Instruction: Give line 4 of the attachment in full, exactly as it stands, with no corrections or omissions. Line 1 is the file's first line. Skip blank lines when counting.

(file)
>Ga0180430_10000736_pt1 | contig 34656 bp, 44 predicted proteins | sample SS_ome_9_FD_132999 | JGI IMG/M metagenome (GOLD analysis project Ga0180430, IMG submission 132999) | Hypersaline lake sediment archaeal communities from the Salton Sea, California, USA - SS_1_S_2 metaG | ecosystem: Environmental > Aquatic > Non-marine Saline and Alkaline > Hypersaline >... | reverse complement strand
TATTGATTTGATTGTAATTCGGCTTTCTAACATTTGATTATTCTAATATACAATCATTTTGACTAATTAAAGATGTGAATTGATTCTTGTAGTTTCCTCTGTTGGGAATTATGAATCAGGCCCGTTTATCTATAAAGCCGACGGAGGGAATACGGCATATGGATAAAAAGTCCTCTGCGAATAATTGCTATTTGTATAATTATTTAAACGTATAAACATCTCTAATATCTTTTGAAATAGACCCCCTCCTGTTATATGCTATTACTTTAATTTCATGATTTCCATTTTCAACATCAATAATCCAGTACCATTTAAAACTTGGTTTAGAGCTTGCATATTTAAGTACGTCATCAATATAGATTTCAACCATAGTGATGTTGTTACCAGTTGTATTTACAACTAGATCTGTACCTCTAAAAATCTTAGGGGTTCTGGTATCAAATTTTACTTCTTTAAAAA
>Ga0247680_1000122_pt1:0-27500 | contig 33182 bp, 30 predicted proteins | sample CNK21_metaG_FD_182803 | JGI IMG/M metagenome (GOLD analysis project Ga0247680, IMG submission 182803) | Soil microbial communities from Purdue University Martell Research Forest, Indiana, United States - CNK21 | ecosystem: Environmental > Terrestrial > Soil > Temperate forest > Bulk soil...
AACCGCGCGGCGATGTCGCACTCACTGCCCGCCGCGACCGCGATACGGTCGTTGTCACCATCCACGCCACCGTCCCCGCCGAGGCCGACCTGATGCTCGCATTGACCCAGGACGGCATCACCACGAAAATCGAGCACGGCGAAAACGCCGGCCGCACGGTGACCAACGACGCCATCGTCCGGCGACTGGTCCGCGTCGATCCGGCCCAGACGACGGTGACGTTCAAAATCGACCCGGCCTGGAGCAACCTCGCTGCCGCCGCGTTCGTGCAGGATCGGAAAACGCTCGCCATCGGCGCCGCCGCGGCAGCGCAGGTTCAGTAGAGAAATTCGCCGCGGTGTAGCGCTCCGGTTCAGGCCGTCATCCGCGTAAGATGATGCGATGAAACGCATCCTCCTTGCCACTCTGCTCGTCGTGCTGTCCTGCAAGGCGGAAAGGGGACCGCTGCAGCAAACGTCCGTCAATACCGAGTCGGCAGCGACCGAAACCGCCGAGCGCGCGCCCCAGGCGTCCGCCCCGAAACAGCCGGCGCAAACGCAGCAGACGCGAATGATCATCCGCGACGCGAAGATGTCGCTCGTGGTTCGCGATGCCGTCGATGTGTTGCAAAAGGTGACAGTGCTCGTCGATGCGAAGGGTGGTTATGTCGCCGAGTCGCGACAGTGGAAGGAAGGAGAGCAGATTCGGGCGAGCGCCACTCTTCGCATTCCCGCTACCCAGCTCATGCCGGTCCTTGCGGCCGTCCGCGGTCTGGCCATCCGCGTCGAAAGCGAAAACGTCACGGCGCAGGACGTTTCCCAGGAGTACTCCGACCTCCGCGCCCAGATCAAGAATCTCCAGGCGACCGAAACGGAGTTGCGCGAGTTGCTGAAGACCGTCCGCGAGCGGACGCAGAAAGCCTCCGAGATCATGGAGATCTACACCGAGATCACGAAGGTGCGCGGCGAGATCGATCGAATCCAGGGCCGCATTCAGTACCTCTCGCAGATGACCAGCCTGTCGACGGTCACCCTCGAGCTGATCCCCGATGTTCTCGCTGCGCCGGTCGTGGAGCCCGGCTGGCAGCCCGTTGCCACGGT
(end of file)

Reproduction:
AACCGCGCGGCGATGTCGCACTCACTGCCCGCCGCGACCGCGATACGGTCGTTGTCACCATCCACGCCACCGTCCCCGCCGAGGCCGACCTGATGCTCGCATTGACCCAGGACGGCATCACCACGAAAATCGAGCACGGCGAAAACGCCGGCCGCACGGTGACCAACGACGCCATCGTCCGGCGACTGGTCCGCGTCGATCCGGCCCAGACGACGGTGACGTTCAAAATCGACCCGGCCTGGAGCAACCTCGCTGCCGCCGCGTTCGTGCAGGATCGGAAAACGCTCGCCATCGGCGCCGCCGCGGCAGCGCAGGTTCAGTAGAGAAATTCGCCGCGGTGTAGCGCTCCGGTTCAGGCCGTCATCCGCGTAAGATGATGCGATGAAACGCATCCTCCTTGCCACTCTGCTCGTCGTGCTGTCCTGCAAGGCGGAAAGGGGACCGCTGCAGCAAACGTCCGTCAATACCGAGTCGGCAGCGACCGAAACCGCCGAGCGCGCGCCCCAGGCGTCCGCCCCGAAACAGCCGGCGCAAACGCAGCAGACGCGAATGATCATCCGCGACGCGAAGATGTCGCTCGTGGTTCGCGATGCCGTCGATGTGTTGCAAAAGGTGACAGTGCTCGTCGATGCGAAGGGTGGTTATGTCGCCGAGTCGCGACAGTGGAAGGAAGGAGAGCAGATTCGGGCGAGCGCCACTCTTCGCATTCCCGCTACCCAGCTCATGCCGGTCCTTGCGGCCGTCCGCGGTCTGGCCATCCGCGTCGAAAGCGAAAACGTCACGGCGCAGGACGTTTCCCAGGAGTACTCCGACCTCCGCGCCCAGATCAAGAATCTCCAGGCGACCGAAACGGAGTTGCGCGAGTTGCTGAAGACCGTCCGCGAGCGGACGCAGAAAGCCTCCGAGATCATGGAGATCTACACCGAGATCACGAAGGTGCGCGGCGAGATCGATCGAATCCAGGGCCGCATTCAGTACCTCTCGCAGATGACCAGCCTGTCGACGGTCACCCTCGAGCTGATCCCCGATGTTCTCGCTGCGCCGGTCGTGGAGCCCGGCTGGCAGCCCGTTGCCACGGT